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Old 12-26-2007, 10:31 PM   #5
AnOldUR's Avatar
Mar 2007
, New Jersey
Posts: 6,889
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Don't know if you're using a program like BeerSmith, but it is a great help in balancing hops to styles.

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Old 12-27-2007, 11:29 AM   #6
Bob's Avatar
Nov 2007
Christiansted, St Croix, USVI, US Virgin Islands
Posts: 3,927
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+1 to David_42. If you don't want hops flavor/aroma, logically you should omit those hops additions.


Fort Christian Brewpub
St Croix, US Virgin Islands

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Old 12-27-2007, 12:20 PM   #7
ohiobrewtus's Avatar
Nov 2006
Posts: 7,785
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I agree that posting recipes would be very helpful.

Although you requested an answer not specific to any hop, the hop that you are using may very well be the source of this issue. Certain hops like Amarillo, for instance, impart a very strong floral and citrus aroma and flavor if used as late additions. While they can be used as late additions they need to be used in small amounts only to balance the (normally) strong roasted/chocolate notes in a stout. High aa% hops used in the last 15 minutes will often times contribute a lot to the flavor and aroma depending upon the variety.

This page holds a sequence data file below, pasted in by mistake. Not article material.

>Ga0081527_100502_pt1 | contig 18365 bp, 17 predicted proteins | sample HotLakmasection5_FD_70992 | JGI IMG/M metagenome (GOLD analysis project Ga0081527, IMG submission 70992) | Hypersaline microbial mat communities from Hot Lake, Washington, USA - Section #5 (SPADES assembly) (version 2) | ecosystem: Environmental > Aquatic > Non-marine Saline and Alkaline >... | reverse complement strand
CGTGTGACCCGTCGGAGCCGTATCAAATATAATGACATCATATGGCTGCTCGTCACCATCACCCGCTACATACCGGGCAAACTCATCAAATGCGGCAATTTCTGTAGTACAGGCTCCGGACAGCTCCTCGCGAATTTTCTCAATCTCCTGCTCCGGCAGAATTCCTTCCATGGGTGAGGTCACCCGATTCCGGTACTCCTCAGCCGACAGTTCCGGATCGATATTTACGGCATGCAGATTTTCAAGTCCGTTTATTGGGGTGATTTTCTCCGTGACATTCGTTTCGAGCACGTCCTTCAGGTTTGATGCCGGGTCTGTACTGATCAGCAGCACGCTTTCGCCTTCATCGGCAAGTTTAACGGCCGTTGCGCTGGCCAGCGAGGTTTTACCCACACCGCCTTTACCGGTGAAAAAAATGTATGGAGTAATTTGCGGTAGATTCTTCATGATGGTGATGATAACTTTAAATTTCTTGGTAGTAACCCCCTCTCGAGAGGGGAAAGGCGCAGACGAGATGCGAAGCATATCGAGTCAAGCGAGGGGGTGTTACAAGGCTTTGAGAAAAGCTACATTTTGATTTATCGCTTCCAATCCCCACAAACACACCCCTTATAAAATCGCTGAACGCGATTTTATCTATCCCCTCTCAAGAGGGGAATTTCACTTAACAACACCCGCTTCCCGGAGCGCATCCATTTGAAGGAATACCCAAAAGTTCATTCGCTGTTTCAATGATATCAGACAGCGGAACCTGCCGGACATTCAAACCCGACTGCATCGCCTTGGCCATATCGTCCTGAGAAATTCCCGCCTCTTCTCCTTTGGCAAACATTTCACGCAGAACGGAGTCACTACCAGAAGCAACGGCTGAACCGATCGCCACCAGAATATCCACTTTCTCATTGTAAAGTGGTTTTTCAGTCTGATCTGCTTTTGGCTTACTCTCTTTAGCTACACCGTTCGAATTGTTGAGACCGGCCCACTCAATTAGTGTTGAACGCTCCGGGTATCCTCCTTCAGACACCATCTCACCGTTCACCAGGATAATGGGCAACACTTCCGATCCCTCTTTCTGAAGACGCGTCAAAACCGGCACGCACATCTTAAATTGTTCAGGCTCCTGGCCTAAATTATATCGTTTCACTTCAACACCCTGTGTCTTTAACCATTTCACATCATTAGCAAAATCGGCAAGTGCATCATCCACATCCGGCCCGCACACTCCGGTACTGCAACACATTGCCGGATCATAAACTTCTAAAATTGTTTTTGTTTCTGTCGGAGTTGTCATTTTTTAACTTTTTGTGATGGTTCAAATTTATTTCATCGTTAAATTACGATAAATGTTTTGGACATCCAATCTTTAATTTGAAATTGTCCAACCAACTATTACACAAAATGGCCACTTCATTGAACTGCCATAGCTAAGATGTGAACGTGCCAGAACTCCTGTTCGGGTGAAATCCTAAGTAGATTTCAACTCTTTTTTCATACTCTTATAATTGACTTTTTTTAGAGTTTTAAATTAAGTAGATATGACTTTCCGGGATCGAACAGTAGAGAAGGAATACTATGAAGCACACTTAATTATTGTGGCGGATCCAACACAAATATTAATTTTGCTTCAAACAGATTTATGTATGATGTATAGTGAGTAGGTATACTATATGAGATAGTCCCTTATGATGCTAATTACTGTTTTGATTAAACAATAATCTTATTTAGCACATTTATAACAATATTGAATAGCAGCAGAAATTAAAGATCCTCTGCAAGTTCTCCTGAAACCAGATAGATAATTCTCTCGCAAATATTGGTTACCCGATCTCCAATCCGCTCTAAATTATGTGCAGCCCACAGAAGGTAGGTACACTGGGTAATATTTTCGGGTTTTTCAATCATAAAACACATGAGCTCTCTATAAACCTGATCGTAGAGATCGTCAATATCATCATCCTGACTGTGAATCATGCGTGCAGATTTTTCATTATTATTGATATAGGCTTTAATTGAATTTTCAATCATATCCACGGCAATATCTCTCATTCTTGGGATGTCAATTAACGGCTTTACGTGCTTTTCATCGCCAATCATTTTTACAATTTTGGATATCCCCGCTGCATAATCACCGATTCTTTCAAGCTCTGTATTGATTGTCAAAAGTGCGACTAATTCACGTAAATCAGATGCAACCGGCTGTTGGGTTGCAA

As mentioned previously I'd recommend either removing any additions in the last 15 minutes, change the hop variety that you are using or simply make much smaller additions.
Originally Posted by the_bird
Well, if you *love* it.... again, note that my A.S.S. has five pounds.

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Old 12-27-2007, 02:11 PM   #8
CBBaron's Avatar
Feb 2007
Posts: 2,786
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Most porter and stout recipes use very little to no late hop additions and those that have late additions usually use hops like Fuggles, EKG or Willamette that have a more subtle flavor. If I add a late hop addition to a stout it is a single 5-10 min addition of about 1/2oz of one of the hops listed above. With the roastiness of dark beers hops flavors are not necessary.

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Old 12-27-2007, 02:32 PM   #9
DIY Brewing Company
Aug 2007
Posts: 62

Once again to go with everyone else a recipe is really what is needed. But without that it is the most obvious place that you are putting in late addition hops. If you go to my store and look up the recipe that is online for my extra stout you can see that it is hopped to a high level (38 IBUs) but there are no late addition hops. I have never heard anyone taste any grassy or hoppy flavors from it. The hop is also East Kent goldings which wouldn't give a grassy flavor. When you are formulating your own recipes to begin with you should definitely read designing great beers by ray daniels and check out other peoples recipes first to kind of give you a direction on how to balance your beers.